English is a peculiar language. Words such as "cough," "tough," "dough," and "bough" look like they ought to rhyme, but each one is pronounced differently. Italian, by contrast, translates letters into sounds according to a handful of simple pronunciation rules, with few exceptions. Now researchers have found some neurological consequences of these two phonetic approaches: English speakers and Italian speakers rely, to varying extents, on different chunks of their brains when they read.
For any written language, speakers look at letters or letter combinations and convert them into sounds. They then string together the sounds to pronounce a full word, at least for words that obediently follow the rules. Some words don't toe the phonetic line, however. These you must recognize before articulating.
A team led by cognitive neuroscientist Ute Frith of University College London studied both the time and the brainpower expended on reading English and Italian words. They first clocked how long it took for Italian speakers and English speakers to start to utter words or nonword strings of letters after seeing them on a computer screen. Even though the English words used in the experiment, such as "rabbit" and "basket," are common and follow standard pronunciation rules, English speakers were slower--by a few milliseconds--than Italian speakers reading similarly simple words in their native language, the researchers report in the January Nature Neuroscience.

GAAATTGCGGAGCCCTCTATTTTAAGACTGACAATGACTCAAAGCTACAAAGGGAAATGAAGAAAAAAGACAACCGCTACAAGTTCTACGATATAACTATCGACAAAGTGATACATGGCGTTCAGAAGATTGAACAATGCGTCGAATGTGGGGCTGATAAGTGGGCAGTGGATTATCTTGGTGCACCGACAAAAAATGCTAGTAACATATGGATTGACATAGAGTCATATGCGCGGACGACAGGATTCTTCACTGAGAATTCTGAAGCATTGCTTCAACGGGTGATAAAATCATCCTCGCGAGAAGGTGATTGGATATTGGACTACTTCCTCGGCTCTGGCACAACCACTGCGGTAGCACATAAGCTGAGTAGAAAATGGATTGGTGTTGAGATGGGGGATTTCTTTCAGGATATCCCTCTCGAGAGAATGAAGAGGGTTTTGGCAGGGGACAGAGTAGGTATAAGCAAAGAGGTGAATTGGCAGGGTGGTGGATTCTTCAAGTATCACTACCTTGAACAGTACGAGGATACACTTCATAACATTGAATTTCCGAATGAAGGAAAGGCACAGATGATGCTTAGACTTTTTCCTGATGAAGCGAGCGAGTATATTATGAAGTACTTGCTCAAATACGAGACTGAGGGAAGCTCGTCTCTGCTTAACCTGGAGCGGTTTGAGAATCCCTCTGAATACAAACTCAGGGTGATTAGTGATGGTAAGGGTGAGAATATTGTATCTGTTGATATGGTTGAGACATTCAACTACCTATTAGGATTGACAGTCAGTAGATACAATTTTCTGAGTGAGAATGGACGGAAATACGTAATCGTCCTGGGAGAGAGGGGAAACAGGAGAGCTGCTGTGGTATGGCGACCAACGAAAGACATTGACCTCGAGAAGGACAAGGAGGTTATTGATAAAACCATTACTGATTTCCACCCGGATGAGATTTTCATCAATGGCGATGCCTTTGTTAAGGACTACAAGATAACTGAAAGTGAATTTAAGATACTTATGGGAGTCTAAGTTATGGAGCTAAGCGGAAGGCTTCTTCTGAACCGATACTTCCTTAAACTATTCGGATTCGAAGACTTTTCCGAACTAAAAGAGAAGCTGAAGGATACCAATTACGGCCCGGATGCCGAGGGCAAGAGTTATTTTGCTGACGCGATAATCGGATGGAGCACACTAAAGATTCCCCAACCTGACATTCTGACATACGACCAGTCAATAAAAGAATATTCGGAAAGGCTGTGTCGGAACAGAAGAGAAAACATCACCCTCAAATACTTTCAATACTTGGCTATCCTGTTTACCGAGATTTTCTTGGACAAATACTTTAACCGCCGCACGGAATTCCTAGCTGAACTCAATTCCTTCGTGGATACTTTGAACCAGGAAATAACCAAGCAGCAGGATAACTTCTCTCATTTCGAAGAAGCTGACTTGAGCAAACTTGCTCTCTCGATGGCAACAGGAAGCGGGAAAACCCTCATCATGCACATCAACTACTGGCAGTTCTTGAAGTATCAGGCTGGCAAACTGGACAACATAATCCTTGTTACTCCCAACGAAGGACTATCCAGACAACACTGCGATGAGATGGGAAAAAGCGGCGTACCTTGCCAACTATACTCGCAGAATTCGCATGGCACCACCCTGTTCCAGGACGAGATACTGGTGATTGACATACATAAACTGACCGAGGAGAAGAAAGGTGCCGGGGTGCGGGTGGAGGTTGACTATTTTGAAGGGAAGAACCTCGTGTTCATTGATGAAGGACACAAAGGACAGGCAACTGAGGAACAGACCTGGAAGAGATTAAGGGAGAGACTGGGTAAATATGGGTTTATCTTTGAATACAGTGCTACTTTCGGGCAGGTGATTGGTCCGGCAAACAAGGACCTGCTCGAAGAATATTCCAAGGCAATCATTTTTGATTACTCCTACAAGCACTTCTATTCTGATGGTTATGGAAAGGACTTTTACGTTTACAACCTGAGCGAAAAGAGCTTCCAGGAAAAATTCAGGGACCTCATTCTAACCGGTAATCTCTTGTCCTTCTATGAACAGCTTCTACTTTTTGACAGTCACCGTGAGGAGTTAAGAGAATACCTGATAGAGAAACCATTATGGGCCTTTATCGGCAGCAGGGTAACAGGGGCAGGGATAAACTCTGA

The team next turned its attention to the brain. A different batch of Italian and English speakers looked at words or nonwords--without uttering them--while undergoing a Positron Emission Tomography (PET) scan, which measures blood flow--a proxy for activity--in the brain. The left hemisphere language areas lit up for all participants, but the signals differed slightly according to language. Italian speakers showed more activation in a brain region previously tied to processing sounds. English speakers, in comparison, preferentially activated two brain regions responsible for remembering words, such as when you have to name an object or a color.
The findings suggest that "the language system can be flexibly developed," says psychologist Julie Fiez of the University of Pittsburgh in Pennsylvania. Even though English speakers and Italian speakers get the same job done--they both turn letters into spoken words--they rely on different strategies. And even when English speakers might get away with using simple phonological rules, their years of reading an anarchic language have trained them to look up words in their mental dictionaries.